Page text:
Hi all! You might have wondered why checking smoke alarms wasn’t on my autumn task list. Well, that’s because we have an electric smoke alarm system. It came with the house when we bought it. We thought it was a great feature. It houses a 9 volt battery as a backup in case of electric outages. When the battery is low, the alarm that houses it, will chirp every so many minutes to let you know to replace it. You couldn’t ask for more protection.
But this particular system has issues. First problem is that there is no alarm in the kitchen area. It’s a large room including the eating area. And the most likely place that I’d start a fire. Hubby added a battery operated one between the 2 sections of the room.
The second problem is the placement of a couple of the alarms. I’m no fire marshal, and I assume that the company that installed this system knew the best places to put the alarms. But seriously? 16 feet high? Do I really have to wait for the smoke to rise that high before I’m notified? Well, maybe that is the best place. But there’s a problem with this particular alarm. Every few months it chirps at us for a battery replacement. We put good new batteries in it, so there must be an issue with either the alarm unit itself or the wiring. That doesn’t make me feel very safe. And the worst part is that hubby or my son have to get out the 2 ton ladder and climb way high in the air to change it.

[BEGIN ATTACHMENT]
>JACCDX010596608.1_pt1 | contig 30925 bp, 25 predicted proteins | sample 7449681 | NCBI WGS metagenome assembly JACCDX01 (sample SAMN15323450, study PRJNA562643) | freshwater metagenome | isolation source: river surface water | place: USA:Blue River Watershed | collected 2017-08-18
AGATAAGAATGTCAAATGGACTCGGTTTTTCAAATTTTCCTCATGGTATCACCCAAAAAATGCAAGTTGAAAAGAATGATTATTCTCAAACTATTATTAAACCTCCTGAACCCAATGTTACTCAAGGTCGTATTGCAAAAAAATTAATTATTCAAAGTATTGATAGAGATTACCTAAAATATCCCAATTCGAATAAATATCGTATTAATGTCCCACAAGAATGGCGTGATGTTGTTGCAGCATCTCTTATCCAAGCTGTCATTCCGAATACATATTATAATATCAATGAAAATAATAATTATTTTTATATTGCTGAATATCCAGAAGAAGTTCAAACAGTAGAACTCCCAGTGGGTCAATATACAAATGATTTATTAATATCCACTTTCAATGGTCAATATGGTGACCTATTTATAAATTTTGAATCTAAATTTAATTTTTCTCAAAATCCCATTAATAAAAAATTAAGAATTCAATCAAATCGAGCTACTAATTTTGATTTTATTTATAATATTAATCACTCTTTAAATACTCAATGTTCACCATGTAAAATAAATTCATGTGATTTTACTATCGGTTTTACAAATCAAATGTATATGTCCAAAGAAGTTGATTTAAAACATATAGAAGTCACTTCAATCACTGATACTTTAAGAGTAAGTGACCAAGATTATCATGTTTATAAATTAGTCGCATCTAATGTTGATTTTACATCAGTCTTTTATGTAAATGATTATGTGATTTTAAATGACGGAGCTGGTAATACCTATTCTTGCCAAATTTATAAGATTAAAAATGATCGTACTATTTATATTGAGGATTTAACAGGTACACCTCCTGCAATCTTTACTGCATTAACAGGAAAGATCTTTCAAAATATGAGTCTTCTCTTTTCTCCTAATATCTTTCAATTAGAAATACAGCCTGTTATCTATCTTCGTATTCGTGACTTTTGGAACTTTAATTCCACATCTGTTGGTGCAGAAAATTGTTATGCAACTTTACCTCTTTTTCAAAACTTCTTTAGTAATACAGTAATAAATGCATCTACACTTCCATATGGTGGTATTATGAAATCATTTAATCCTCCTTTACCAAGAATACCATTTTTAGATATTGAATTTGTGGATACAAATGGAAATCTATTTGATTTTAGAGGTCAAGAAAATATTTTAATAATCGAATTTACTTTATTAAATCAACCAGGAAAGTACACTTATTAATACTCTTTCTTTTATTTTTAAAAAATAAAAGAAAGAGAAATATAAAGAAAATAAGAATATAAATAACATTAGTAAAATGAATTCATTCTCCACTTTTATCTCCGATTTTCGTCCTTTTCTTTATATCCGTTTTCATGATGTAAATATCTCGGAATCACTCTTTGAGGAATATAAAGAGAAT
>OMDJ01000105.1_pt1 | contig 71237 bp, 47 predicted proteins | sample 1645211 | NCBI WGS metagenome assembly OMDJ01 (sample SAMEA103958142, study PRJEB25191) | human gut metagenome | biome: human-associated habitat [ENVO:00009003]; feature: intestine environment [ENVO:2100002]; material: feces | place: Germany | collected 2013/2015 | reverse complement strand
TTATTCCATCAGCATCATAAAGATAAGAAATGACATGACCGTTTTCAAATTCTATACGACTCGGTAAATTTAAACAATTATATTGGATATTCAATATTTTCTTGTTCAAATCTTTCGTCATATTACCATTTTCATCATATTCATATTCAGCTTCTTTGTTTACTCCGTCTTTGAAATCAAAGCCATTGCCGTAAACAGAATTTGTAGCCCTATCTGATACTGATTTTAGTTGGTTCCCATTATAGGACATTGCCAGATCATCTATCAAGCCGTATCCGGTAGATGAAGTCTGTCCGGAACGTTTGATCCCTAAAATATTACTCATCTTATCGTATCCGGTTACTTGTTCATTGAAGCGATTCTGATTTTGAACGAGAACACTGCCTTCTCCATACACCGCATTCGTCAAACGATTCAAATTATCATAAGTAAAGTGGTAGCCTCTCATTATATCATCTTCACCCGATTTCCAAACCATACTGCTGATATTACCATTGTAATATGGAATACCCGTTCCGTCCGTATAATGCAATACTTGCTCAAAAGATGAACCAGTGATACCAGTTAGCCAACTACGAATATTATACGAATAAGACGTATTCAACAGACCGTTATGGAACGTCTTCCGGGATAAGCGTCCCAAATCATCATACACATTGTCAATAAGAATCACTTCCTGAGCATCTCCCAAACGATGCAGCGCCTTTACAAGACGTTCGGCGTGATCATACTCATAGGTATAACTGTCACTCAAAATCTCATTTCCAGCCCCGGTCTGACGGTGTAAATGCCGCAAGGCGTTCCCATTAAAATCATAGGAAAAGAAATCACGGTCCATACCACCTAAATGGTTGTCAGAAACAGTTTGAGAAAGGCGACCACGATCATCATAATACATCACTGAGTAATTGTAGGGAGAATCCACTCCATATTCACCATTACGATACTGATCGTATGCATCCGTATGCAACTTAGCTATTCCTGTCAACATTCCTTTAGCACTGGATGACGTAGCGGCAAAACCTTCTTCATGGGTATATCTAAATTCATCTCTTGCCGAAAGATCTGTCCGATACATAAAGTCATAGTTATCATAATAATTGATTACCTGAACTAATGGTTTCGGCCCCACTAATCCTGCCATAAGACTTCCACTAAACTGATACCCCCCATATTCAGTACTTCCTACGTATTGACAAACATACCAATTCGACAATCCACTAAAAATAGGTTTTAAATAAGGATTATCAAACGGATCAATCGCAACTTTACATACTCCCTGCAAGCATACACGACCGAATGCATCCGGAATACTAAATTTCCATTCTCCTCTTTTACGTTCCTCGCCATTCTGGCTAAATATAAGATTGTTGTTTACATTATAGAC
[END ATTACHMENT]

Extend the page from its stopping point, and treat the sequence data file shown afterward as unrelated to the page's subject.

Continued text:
The final straw occurred one night about a month ago. At 2:30 am our bedroom alarm started chirping due to low battery. This alarm is placed on the 12 foot high portion of the ceiling. Our dog freaked out. She started crying and shaking all over. So hubby dragged out the ladder and replaced the battery. Puppy calmed down, and we went back to sleep. The next morning, after hubby left for work, the 16 foot high alarm in the living area started chirping. I can’t carry that ladder, but it doesn’t matter. I’m not climbing that high. If I go up 4 rungs, I’ll start crying myself. I had to let it chirp. Our poor dog started crying and wanted out. She never came in the whole day. I put her food and water out on the deck, but she wouldn’t eat.
On the way home from work, hubby bought several battery operated alarms. When he got home he disconnected the alarm system, and started hanging the battery operated ones. He hung more than we probably need, because they might not be placed based on fire marshal standards, but rather on ‘Debbie-can-reach’ standards.
All has been quiet in our home now. I don’t have to worry about an electrical alarm system short circuiting and starting a fire itself. And my little doggy lives inside again.